September 5, 2021
A week split in two. Until Wednesday, that grinding heat we had felt for so long. And then, suddenly... Relief through the worlds. I've never seen the Asters accelerate their ripening so suddenly. Usually, it's one, two, three,... But this week it has been one, two, ten! I look forward to the big blooming days, but at the same time I want it to come over me one, two, how about four? This is another of my favorite colors - hottish Pink! The August Orange are still at it on September 4! And the Fall Phlox, natural and cultivated, are still going!
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I'm seeing less action in the Ants. The Smaller Carpenter Ants still race slowly up and down the panels, especially on the South Wall. A few of those Odorous (to someone, not me!) House Ants join them in parallel play. But to see a nice Eastern Black Carpenter Ants, I mostly have to go out front and watch them working the sidewalks.
My poor Barklice! There are many fewer out right now than in the busy days of earlier Summer. The most faithful of all of them seem to be the Polypsocus, who are most numerous on the South Wall this week. Here are a group of nymphs, a nymph with an adult, and a lovely female adult which was on the North Wall later in the week.
Of course, the Graphopsocus were commoner than most, and even their eggs are easier to recognize than most other Barklice.
Our Echmepteryx hageni are also seen from place to place now. Here are some disguises it might acquire.
We also had a new Barklouse.. I thought at first it was Metylophorus novaescotiae, but it doesn't look right. In fact, Diane Young, Bugguide's expert in most things Barklouse, has identified it as Teliapsocus conterminus. Here's another new one, I think (number 2). And another of that new one. Diane says the second one looks like Propsocus pulchripennis but is way out of range. I'll have to look that up in BG. There are so few Barklice fiends on iNat.
I have been worrying about my Ectopsocus meridionalis, who were so active last year at this time. But this week, as time to put the Blog to bed approached, I found a few glorious new pictures, two of them from just this afternoon. That last picture showed an Adult, a bigger and a smaller nymph, just poised where formerly there had been a batch of eggs! Life is going on here too!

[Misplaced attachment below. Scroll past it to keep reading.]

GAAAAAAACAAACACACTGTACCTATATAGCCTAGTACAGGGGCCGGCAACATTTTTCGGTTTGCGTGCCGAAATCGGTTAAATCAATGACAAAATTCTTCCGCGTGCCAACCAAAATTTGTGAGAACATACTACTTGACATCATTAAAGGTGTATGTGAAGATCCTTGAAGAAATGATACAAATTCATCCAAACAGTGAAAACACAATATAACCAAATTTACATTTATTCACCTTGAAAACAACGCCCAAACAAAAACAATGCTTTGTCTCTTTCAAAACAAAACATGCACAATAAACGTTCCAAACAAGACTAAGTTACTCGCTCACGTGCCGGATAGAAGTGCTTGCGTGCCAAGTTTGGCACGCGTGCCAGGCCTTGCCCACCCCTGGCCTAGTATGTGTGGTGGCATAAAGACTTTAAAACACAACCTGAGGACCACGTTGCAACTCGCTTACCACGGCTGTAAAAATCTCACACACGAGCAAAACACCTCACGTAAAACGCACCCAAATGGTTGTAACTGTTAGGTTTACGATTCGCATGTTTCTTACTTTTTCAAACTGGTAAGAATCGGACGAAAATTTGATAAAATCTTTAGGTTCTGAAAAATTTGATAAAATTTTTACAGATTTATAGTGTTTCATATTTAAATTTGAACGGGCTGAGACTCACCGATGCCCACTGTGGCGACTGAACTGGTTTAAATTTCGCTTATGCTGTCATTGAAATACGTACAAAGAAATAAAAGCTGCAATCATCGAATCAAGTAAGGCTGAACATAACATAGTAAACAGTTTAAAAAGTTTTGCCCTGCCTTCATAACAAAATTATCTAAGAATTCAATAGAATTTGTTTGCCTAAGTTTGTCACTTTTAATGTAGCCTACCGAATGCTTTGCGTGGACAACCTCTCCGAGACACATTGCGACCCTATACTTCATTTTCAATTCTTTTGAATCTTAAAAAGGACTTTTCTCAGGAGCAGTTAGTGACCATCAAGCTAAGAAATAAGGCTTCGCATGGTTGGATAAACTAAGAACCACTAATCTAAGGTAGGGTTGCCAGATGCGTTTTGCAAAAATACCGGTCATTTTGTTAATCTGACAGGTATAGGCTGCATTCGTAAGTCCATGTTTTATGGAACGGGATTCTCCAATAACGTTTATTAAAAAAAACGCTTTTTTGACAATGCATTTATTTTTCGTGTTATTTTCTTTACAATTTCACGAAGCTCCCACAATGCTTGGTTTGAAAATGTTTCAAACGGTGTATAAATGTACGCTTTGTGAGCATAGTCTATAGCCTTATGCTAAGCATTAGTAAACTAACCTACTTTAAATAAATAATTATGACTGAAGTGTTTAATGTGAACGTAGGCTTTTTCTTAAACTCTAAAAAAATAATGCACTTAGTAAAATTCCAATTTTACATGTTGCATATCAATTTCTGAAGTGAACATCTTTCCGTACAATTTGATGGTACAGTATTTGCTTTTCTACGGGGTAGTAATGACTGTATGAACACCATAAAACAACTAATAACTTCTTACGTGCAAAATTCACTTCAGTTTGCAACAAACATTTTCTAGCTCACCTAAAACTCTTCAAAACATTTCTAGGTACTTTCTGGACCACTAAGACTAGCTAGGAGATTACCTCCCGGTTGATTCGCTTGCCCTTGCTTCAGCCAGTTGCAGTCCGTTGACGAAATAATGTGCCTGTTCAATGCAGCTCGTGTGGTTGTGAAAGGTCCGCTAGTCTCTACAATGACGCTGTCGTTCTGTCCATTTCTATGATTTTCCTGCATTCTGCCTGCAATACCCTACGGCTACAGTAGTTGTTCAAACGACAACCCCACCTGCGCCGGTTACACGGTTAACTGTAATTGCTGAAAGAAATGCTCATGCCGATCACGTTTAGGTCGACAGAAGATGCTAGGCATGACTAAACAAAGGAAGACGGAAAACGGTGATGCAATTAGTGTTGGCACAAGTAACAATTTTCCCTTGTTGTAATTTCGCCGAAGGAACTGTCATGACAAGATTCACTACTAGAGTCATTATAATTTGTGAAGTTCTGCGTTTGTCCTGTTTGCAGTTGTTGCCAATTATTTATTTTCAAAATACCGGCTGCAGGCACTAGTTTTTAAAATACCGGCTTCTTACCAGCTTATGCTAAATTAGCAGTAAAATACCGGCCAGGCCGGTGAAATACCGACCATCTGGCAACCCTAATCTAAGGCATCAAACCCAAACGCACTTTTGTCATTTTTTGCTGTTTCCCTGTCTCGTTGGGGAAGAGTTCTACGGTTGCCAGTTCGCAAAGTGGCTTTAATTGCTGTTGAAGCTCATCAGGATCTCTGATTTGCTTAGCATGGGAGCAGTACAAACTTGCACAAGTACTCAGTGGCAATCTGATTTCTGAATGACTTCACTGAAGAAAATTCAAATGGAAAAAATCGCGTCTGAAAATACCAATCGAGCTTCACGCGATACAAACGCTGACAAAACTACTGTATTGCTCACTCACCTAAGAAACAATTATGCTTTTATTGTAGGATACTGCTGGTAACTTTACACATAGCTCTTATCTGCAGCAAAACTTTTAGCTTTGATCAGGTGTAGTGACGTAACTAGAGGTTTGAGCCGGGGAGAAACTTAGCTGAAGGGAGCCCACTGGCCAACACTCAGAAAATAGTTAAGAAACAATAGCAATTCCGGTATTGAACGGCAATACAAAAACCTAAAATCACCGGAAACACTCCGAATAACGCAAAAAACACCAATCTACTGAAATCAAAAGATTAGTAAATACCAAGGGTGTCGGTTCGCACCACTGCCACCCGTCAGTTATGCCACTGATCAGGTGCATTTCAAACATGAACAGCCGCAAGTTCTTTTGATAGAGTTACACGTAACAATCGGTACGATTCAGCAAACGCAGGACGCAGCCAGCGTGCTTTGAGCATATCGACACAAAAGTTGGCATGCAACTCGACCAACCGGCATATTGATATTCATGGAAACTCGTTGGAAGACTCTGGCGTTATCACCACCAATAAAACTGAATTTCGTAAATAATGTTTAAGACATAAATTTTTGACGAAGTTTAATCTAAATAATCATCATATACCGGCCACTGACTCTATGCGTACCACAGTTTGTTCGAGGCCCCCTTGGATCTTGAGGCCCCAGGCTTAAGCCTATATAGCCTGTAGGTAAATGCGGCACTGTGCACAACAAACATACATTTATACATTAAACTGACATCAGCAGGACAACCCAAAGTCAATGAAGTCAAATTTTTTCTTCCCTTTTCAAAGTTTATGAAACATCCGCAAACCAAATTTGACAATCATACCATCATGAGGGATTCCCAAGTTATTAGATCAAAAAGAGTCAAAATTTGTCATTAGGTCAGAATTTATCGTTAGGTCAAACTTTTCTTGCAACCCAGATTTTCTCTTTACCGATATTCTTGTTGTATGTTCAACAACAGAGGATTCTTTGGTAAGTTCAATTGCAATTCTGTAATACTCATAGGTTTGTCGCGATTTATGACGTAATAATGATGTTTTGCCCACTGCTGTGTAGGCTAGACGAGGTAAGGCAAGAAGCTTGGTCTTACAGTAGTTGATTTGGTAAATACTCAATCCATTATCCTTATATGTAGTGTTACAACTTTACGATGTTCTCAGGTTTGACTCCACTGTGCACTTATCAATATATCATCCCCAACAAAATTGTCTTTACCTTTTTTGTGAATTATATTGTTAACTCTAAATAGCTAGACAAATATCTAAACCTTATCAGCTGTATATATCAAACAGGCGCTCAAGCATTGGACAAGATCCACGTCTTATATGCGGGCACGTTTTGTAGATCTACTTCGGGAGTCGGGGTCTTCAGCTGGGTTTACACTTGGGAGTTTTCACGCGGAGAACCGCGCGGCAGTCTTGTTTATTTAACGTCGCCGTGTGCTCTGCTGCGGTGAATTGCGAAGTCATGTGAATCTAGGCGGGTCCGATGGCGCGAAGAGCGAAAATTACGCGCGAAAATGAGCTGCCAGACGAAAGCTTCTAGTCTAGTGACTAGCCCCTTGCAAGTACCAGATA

Here are some Bees brought by the Goldenrod and/or Asters. The First is not identified yet. Second and Third are probably Mason Bees or relatives, since their underside is where the pollen is sticking.
You know there are going to be Honey Bees (picture 1))and Bumblebees too. Second shows a larger Bumblebee with those big Goldenrod pollen grains all over it. Remember what Mary-Ann said about Goldenrod's pollen grains being so large that they don't get into our air space? Third shows a smaller species of Bumblebee too.
How about Beetles? There haven't been too many on the North and West Walls lately, partly because those Walls have been so blisteringly hot! Still @Borisb was able to identify this first one to genus Litargus.
Second and Third are the Goldenrod Soldier Beetle and Locust Borer, respectively.
Now to the Bugs. I'll start with the Assassin Bugs out of habit, and then you'll see the Ambush Bugs. This first one reminds me of the squat in the Mikado's entry song, "A more humane Mikado never did in Japan exist."
But my seasonal fascination is for the Ambush Bug.
It has been a slowish season for Leafhoppers, but here are some that we did see. First and second show the lovely Erasmoneura vulnerata. Third is one of the genus Eratoneura.